Bharat Sports – All the Latest Sports News, Scores, and Live Streaming


A key number stands out from Team USA’s two second-round games at the 2023 FIBA World Cup: One. That’s how many rebounds starting center Jaren Jackson Jr. — reigning NBA Defensive Player of the Year — has pulled down in the win over Montenegro and loss to Lithuania combined. One. 

After cruising through the group stage with an average margin of victory of 36.3 points, the Americans have run into some trouble in the second round. They escaped against Montenegro, but weren’t able to pull off a comeback against Lithuania after trailing by as much as 21 points in the first half. The common denominator in both games was the Americans getting bullied on the glass, on the defensive end in particular. While that certainly doesn’t fall all on Jackson, his ineffectivness as the team’s starting five-man stands out. 

Here’s a look at the numbers:

Vs. Montenegro

Teams Off. Rebounds Rebounds Second-chance points









Vs. Lithuania

Teams Off. Rebounds Rebounds Second-chance points









“The concern is turnovers and rebounds,” head coach Steve Kerr said on Friday. “If we stay even on the possession game, I feel great about our chances against anybody. The way teams can beat us is if they get extra possessions and force a lot of turnovers and we’re not sharp and we’re not boxing out. And I’ve told our guys that. … It’s not really a secret.”

While repeatedly getting crushed on the glass certainly wasn’t by design, it is to an extent a result of Team USA’s roster building. Jackson is best suited as a power forward, and the only other true bigs on the team are Bobby Portis, another power forward, and Walker Kessler, the second-youngest player on the team. In the current starting lineup, Jackson is the only player taller than 6-foot-6. As a result, they are often at a severe size disadvantage, especially against some of the European teams that use more traditional frontcourts. 

Take this play from the opening minutes of the Montenegro game, when Nikola Vucevic grabbed two offensive rebounds. On both occasions, Jackson has been pulled away from the rim, which leaves the likes of Jalen Brunson and Anthony Edwards to try and deal with Vucevic under the rim. The final result is no surprise. 

There have also been instances of the Americans simply getting outworked, however, such as the final play of the third quarter against Lithuania. All five Americans were in the paint, yet Mindaugas Kuzminskas came up with the loose ball after a number of tips and scored a crucial basket at the buzzer. 

Team USA’s small-ball approach gives them a significant advantage in many areas, but in order to win this tournament they’re going to have to rebound. That starts with Jackson. Even though he isn’t known for his rebounding, he has to help set the tone in that department as the starting center. But when he’s not around the rim, either because he’s guarding someone on the perimeter or has challenged a shot, the rest of the team needs to help pick up the slack. Plays like the Kuzminskas one cannot happen.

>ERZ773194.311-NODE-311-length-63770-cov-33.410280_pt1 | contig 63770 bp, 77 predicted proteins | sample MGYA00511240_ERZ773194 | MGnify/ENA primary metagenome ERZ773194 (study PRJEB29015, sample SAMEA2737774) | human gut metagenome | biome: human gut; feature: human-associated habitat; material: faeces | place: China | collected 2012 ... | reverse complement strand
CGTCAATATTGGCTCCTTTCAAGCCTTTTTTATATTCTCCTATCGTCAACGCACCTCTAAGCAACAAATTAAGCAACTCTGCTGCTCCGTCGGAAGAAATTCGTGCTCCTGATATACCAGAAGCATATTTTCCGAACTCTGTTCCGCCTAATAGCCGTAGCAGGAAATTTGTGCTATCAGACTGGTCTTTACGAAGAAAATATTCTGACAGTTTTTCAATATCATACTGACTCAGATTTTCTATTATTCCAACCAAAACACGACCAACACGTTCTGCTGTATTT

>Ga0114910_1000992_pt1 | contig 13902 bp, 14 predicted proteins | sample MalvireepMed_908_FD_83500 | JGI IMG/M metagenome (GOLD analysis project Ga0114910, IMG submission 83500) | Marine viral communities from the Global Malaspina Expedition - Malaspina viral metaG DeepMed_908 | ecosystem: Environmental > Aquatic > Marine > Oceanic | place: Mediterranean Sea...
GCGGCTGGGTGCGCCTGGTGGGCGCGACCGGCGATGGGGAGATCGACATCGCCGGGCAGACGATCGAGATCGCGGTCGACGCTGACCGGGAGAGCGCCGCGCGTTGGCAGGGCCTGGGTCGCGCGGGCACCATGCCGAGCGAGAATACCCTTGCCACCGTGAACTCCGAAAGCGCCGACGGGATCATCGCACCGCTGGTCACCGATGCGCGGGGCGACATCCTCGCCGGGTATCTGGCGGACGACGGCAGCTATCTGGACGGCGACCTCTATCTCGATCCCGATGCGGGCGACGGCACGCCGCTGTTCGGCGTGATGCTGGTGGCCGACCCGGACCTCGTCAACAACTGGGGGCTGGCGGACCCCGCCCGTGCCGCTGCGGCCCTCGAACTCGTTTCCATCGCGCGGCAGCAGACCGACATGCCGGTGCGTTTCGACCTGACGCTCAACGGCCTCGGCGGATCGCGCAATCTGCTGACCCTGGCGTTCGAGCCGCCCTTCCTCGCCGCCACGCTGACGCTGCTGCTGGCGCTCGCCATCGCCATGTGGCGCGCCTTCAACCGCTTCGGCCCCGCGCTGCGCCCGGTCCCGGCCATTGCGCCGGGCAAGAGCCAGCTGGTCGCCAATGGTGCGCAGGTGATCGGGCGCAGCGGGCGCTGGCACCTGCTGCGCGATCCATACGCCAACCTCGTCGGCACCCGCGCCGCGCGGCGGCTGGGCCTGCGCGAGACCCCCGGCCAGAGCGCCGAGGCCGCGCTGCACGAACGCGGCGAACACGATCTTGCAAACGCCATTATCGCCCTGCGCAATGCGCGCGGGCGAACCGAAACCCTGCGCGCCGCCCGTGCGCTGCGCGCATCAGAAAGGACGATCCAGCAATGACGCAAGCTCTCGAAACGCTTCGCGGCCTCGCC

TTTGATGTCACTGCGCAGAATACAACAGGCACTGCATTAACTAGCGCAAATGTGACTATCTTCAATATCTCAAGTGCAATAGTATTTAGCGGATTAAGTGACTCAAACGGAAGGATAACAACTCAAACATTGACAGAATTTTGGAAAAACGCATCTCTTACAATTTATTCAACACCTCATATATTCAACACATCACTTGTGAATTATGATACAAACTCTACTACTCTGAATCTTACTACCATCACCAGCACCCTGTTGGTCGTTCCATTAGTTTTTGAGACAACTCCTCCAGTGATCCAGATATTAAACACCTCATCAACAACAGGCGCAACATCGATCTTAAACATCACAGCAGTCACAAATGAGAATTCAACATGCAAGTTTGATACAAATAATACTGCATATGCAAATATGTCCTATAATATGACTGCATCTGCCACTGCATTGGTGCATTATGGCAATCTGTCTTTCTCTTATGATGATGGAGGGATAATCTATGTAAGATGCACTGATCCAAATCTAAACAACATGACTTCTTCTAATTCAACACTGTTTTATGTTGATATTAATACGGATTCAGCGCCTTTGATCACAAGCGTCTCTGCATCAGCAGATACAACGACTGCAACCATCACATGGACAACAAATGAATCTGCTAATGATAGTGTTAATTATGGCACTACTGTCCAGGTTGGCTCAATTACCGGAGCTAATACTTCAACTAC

It’s also fair to wonder if it’s time to give Portis or Kessler some more extended minutes. Based on the 2022-23 NBA season, they are statistically the team’s best rebounders, yet they rank 10th and 12th on the team in minutes, respectively. That’s understandable considering how Steve Kerr wants to play, but if Team USA continues to have trouble rebounding the ball, then a personnel change may be necessary. Portis, in particular, has been in tons of big games, can space the floor, and is always going to give all-out effort. 

The Americans’ first chance to make some improvements on the boards will come on Tuesday when they take on Italy in the quarterfinals. While the Italians have scraped by at times in this tournament, they enter as the second-best rebounding team remaining, and have averaged 11.4 offensive rebounds per game. 

Team USA is going to have a talent advantage against every remaining team, but as we’ve learned time and again through the years in international tournaments, that only means so much. In shorter games on smaller courts, against more experienced and battle-tested opponents, you have to do the little things to win. And perhaps no little thing is bigger than rebounding. 

Leave a Reply

Your email address will not be published. Required fields are marked *